Northwest later merged with Delta Air Lines in October 2008; the deal was finalized in January 2010, with Delta as the surviving air carrier. Republic's hubs in Detroit and the Twin Cities have remained intact with Delta; Memphis was dehubbed in 2013.
Frequent flyer program
In October 1984 Republic introduced a new frequent flyer program called the Perks program. The new program eliminated the need to place a frequent flyer account number sticker on each flight ticket coupon, with earned mileage automatically being assigned to accounts if the reservation was booked directly with Republic. Each flight segment earned a minimum of 1,000 miles or the actual mileage, if greater. A domestic round trip reward ticket was automatically issued every 20,000 miles. The new program included a partnership with Pan American World Airways for earning and redeeming mileage awards. In January 1986, Western Airlines was added as a partner. Effective October 1, 1986, the Republic Perks frequent flyer program was merged into Northwest Airlines which adopted the WorldPerks program name, taken from Republic.
- 133 Douglas DC-9-14; Douglas DC-9-15; McDonnell Douglas DC-9-31; McDonnell Douglas DC-9-32; McDonnell Douglas DC-9-51
- 22 Boeing 727-200
- 8 McDonnell Douglas MD-82
- 6 Boeing 757-200
- 24 Convair CV-580 turboprop aircraft
Destinations in 1986
According to the Republic Airlines system route map dated March 2, 1986, the airline was serving the following domestic and international destinations shortly before the merger with Northwest Airlines:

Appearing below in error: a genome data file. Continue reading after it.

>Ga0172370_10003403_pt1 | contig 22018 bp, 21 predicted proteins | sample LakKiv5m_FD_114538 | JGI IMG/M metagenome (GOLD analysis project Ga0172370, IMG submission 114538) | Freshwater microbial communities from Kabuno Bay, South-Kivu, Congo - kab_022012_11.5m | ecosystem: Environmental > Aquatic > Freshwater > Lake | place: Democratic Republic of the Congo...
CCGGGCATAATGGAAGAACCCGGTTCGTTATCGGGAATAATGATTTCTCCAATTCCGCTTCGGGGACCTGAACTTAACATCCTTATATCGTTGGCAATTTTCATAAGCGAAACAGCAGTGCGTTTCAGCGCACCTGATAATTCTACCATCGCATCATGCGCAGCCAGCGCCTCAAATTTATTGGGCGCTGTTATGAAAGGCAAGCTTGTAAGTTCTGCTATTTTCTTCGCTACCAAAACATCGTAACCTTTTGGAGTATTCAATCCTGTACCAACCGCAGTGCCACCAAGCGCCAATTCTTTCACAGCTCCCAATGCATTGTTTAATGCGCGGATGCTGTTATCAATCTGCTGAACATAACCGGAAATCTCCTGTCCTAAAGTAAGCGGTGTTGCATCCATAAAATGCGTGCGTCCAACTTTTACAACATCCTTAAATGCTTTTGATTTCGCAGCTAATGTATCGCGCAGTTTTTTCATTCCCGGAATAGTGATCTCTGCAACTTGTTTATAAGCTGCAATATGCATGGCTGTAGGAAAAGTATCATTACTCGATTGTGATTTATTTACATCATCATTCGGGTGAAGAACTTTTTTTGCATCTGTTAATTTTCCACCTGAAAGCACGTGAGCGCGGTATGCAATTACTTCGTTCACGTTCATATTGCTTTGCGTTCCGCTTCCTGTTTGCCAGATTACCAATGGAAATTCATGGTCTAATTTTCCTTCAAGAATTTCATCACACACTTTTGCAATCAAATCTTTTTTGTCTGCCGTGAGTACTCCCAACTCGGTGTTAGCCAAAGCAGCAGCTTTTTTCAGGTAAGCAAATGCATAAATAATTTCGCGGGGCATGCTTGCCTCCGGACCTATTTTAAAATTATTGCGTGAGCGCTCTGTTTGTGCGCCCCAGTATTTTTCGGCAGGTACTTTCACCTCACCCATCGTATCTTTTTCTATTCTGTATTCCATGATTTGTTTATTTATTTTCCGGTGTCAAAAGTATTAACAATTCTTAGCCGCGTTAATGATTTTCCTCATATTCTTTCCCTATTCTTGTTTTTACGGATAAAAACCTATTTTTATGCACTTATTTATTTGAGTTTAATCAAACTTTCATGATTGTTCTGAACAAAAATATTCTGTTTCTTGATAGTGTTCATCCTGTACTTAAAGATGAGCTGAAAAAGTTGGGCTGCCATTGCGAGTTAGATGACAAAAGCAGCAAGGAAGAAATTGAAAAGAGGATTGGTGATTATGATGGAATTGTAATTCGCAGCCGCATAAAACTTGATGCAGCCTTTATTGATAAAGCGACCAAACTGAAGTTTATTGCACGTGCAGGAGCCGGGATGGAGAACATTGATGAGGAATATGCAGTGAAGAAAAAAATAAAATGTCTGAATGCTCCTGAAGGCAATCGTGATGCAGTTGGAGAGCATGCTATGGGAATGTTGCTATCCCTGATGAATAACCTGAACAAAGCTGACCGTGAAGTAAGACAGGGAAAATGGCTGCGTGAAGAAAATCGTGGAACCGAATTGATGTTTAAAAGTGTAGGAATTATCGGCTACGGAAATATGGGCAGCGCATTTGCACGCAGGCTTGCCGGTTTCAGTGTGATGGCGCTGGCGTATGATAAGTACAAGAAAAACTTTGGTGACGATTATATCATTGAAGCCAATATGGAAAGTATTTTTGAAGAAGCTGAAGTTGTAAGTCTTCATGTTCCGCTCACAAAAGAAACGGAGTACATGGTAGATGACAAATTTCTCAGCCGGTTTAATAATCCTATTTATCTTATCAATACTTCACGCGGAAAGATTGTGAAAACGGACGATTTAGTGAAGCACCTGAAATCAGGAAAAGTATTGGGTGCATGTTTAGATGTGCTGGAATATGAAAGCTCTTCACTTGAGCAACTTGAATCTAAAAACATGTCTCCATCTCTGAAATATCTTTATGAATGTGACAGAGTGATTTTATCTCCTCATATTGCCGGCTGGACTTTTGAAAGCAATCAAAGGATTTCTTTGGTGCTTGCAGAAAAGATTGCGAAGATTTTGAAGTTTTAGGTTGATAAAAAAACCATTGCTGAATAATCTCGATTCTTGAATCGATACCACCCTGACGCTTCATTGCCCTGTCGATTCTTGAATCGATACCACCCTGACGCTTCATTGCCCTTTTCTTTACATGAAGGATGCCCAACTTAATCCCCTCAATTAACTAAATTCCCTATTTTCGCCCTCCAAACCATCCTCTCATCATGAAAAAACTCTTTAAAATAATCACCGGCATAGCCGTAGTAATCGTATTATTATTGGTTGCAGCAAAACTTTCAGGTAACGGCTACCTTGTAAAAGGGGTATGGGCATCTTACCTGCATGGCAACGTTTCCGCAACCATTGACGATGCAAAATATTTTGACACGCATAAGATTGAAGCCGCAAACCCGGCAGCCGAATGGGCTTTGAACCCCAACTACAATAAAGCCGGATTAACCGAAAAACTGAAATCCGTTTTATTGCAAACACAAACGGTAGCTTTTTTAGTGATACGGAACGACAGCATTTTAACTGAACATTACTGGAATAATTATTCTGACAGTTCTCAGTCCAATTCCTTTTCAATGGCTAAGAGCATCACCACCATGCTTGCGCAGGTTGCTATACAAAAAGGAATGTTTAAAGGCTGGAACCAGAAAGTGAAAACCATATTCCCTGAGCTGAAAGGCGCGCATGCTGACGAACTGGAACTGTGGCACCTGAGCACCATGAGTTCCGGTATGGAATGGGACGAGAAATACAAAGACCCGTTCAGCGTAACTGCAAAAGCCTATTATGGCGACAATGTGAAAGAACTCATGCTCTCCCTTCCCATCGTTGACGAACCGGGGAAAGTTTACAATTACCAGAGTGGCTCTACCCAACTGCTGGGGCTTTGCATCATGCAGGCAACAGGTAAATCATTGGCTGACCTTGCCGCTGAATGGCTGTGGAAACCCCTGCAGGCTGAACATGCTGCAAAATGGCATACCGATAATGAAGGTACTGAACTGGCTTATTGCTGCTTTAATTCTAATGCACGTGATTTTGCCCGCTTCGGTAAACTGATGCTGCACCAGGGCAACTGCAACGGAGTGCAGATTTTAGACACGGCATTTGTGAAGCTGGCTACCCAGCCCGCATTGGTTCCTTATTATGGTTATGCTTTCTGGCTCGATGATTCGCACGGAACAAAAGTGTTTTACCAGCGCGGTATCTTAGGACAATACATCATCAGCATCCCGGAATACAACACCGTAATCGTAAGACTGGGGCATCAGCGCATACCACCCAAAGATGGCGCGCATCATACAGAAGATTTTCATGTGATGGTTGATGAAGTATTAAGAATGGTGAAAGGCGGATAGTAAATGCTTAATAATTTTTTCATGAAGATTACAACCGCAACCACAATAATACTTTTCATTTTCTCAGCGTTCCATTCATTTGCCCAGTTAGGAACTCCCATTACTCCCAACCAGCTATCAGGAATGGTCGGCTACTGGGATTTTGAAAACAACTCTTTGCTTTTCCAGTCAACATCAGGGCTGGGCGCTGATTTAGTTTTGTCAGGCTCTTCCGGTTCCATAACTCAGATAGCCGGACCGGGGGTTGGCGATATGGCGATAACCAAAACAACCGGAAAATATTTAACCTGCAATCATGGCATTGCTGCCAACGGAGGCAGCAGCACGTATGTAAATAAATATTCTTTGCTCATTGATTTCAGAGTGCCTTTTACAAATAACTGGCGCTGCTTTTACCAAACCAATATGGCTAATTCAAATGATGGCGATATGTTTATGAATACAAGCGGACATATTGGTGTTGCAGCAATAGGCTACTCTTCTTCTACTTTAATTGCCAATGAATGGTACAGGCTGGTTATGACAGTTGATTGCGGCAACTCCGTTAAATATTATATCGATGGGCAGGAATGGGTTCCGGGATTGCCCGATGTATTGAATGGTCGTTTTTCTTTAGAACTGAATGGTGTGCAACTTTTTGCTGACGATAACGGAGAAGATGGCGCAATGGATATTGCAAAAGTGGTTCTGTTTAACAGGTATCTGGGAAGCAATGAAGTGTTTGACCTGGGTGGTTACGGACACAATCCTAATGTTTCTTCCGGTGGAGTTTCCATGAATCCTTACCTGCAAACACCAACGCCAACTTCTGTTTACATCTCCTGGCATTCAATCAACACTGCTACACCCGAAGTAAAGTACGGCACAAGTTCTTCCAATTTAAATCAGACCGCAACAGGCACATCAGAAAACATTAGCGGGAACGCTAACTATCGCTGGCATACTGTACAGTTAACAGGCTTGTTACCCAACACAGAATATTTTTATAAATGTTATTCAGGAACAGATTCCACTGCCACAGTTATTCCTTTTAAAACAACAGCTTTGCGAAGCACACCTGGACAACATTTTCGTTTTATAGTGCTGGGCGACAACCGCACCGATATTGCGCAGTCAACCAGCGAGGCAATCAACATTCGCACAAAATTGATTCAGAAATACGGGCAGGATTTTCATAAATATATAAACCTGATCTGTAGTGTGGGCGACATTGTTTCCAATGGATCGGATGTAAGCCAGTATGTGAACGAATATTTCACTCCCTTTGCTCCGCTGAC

- Phoenix – Phoenix Sky Harbor International Airport (previously a hub immediately following the acquisition of Hughes Airwest in 1980) 
- Los Angeles – Los Angeles International Airport (previously a hub immediately following the acquisition of Hughes Airwest in 1980) 
- Orange County (SNA, now John Wayne Airport)
- San Diego
- San Francisco – San Francisco International Airport (previously a hub immediately following the acquisition of Hughes Airwest in 1980) 
- Fort Lauderdale
- Fort Walton Beach
- Orlando – Orlando International Airport (previously a focus city immediately following the merger of North Central Airlines and Southern Airways in 1979) 
- Panama City – Panama City–Bay County International Airport
- Atlanta – Hartsfield–Jackson Atlanta International Airport (previously a hub immediately following the merger of North Central Airlines and Southern Airways in 1979 but no longer a hub in 1986) 
- Chicago – Chicago O'Hare International Airport (previously a hub immediately following the merger of North Central Airlines and Southern Airways in 1979) 
- Baton Rouge
- New Orleans (previously a focus city immediately following the merger of North Central Airlines and Southern Airways in 1979)  – Louis Armstrong New Orleans International Airport